Art. 11.-COMMERCE OF THE BLACK SEA.
Some years ago the translator of the present article on the subject of the Commerce of the Port of Trebizond, on the southern shore of the Black Sea, during a visit which he had occasion to make there, availed himself of it to procure some details of the trade which passes through that part to Georgia and Persia, as well as with the interior of that portion of Asia Minor of which Trebizond is the principal port of entry. Those details were, soon afterwards, offered for publication to the Merchants' Magazine, in which they appeared.
With the increased intercourse of the people of the United States with the Ottoman Empire, as merchants, or as simple travelers for pleasure or instruction, it is presumed that any information made public on the subject of the trade of Asiatic and European Turkey will be perused with interest by the commercial public. The absence of a regular Commercial Bureau at Washington, to which such communications might be made, for the purpose of having them laid before the public in the form of annual “Commercial Reports” to Congress, renders this means of publicity the more valuable ; and with this object in view, the following later details of the trade which formed the subject of the previous notes are now offered for insertion in the Merchants' Magazine.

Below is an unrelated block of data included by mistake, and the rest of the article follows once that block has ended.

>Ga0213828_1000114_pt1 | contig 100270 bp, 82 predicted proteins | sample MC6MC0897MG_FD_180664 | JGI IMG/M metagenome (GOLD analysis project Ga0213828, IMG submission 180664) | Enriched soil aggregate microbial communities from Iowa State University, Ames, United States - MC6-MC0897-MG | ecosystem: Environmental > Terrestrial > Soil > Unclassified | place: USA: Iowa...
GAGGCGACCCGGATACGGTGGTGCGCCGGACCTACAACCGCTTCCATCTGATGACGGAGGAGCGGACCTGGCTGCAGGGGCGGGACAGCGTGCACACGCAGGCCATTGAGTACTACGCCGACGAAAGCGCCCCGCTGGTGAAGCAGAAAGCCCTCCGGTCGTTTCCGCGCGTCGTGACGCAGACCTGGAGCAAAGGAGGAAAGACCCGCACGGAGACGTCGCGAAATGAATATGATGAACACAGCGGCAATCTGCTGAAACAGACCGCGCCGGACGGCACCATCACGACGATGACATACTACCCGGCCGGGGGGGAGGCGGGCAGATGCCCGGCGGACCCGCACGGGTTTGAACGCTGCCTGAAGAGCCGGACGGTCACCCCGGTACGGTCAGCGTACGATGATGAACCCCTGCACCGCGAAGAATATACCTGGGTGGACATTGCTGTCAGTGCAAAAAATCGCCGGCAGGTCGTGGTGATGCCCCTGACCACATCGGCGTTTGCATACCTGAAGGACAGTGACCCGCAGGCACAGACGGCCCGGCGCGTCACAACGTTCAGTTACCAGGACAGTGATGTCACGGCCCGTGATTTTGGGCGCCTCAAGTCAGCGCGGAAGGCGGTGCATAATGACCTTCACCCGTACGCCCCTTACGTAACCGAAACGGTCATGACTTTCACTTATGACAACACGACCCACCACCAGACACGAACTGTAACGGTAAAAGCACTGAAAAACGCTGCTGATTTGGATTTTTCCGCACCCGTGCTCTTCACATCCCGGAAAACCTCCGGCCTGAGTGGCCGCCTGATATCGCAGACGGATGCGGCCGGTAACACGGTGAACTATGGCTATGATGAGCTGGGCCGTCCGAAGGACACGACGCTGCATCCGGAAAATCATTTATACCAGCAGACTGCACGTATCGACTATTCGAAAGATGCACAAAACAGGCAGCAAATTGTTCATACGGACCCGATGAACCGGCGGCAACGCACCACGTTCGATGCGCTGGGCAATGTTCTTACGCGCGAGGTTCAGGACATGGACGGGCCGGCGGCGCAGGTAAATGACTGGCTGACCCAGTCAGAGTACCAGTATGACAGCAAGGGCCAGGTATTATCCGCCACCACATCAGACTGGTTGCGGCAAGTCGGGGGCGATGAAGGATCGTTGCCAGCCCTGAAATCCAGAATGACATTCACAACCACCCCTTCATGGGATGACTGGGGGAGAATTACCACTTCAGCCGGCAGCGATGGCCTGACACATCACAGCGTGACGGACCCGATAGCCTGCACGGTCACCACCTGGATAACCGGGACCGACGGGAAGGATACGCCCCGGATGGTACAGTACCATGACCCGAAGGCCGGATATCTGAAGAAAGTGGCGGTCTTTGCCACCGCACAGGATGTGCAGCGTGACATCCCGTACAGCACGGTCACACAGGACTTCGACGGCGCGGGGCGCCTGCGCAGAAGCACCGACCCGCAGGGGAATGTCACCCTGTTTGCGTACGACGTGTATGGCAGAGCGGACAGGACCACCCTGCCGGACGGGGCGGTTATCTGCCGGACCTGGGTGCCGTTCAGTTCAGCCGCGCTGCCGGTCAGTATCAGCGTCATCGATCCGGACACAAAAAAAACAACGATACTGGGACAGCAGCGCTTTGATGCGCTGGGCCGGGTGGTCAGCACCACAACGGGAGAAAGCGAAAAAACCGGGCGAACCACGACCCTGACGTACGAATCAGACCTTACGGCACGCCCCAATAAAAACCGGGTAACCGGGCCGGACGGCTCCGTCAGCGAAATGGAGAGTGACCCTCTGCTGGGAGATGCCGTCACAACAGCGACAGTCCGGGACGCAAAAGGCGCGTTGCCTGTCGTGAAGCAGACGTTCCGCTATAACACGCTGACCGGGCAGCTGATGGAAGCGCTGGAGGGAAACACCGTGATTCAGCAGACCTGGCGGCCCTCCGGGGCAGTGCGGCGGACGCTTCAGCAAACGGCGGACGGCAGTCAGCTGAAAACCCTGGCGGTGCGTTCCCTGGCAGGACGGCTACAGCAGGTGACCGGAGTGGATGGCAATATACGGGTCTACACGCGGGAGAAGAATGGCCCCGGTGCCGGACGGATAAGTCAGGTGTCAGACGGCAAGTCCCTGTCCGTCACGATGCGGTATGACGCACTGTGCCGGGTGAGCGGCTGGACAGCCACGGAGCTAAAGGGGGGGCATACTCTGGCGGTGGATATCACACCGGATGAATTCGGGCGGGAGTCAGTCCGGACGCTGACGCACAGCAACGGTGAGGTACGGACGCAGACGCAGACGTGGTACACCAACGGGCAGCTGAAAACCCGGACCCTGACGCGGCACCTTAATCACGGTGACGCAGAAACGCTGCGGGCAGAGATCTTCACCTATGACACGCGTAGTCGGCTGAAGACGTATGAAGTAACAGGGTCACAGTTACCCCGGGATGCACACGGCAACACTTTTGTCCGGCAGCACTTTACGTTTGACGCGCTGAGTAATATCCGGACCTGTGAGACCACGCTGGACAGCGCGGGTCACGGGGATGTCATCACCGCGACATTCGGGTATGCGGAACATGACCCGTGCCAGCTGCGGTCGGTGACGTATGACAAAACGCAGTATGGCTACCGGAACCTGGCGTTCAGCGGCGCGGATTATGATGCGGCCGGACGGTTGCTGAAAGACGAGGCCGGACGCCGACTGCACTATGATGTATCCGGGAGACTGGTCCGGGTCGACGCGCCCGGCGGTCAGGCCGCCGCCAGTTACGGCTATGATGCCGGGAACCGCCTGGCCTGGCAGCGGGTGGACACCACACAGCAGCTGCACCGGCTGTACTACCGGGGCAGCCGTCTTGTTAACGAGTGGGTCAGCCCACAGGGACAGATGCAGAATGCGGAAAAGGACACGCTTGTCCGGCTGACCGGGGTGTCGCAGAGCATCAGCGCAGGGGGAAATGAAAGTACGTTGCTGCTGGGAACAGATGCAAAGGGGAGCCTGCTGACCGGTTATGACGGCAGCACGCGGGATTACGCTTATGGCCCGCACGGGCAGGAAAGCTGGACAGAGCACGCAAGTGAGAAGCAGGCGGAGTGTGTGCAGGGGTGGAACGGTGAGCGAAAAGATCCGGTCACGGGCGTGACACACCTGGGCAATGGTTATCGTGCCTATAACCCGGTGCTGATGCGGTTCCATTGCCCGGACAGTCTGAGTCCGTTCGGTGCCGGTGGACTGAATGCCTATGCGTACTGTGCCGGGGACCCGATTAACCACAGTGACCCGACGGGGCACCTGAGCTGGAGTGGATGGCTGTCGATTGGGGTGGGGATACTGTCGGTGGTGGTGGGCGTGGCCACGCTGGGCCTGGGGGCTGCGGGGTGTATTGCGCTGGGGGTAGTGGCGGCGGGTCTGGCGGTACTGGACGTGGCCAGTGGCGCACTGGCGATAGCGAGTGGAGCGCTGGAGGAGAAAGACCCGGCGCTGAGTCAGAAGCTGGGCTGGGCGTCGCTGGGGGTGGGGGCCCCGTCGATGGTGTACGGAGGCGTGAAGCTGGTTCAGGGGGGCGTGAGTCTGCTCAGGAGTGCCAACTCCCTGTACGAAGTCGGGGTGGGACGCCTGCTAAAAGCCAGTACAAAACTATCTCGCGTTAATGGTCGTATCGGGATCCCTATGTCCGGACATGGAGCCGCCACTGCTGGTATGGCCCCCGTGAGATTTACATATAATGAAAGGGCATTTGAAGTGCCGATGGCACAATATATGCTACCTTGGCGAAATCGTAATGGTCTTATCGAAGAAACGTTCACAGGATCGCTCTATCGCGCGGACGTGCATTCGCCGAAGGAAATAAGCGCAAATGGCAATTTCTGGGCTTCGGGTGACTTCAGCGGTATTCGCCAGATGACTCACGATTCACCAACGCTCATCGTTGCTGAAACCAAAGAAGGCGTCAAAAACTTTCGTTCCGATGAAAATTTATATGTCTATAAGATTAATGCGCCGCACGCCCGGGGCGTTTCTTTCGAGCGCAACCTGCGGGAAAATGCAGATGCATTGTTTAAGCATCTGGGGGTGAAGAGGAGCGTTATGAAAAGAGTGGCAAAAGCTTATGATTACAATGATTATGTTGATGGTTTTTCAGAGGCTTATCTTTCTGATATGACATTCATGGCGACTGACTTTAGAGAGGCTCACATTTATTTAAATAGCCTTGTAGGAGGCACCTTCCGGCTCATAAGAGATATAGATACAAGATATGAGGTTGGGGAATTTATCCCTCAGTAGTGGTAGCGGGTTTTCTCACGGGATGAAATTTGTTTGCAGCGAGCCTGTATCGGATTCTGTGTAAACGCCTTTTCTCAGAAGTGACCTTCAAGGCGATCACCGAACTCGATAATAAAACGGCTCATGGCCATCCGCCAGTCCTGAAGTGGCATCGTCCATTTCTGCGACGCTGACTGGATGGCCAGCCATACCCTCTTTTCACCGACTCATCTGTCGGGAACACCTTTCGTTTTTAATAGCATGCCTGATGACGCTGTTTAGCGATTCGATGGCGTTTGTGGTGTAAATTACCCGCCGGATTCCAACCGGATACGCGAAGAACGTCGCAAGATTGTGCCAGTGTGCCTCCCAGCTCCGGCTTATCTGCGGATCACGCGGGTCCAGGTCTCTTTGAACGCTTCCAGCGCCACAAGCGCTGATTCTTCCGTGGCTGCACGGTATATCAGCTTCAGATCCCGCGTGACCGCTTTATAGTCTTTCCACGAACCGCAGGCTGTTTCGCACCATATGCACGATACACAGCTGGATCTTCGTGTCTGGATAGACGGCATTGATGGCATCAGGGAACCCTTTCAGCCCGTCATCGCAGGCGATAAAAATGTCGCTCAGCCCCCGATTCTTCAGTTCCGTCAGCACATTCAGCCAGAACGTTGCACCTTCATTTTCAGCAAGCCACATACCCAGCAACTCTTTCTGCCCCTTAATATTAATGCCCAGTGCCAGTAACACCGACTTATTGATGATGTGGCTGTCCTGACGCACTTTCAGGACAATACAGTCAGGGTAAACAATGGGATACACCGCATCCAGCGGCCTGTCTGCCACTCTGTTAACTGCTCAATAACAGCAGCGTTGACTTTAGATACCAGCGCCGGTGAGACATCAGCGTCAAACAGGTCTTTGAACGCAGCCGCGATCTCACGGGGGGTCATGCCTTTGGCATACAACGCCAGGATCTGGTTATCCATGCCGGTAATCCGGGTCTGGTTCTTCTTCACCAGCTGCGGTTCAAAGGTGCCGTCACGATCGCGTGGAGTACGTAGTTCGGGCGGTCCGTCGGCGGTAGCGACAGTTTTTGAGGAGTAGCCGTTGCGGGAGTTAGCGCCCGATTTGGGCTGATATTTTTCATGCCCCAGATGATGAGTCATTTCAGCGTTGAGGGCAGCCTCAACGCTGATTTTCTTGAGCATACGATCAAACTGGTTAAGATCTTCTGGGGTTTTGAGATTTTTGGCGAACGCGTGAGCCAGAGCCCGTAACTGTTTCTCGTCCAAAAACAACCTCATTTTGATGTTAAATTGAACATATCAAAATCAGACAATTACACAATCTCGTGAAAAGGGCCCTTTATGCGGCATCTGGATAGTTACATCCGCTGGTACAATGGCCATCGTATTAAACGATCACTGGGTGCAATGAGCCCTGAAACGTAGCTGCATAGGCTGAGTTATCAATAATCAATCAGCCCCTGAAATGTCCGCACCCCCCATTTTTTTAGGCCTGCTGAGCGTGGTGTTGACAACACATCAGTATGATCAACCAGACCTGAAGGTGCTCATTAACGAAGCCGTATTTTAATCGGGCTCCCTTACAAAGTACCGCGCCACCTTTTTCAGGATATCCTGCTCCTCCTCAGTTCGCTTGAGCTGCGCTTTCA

COMMERCE OF TREBIZOND IN 1851.*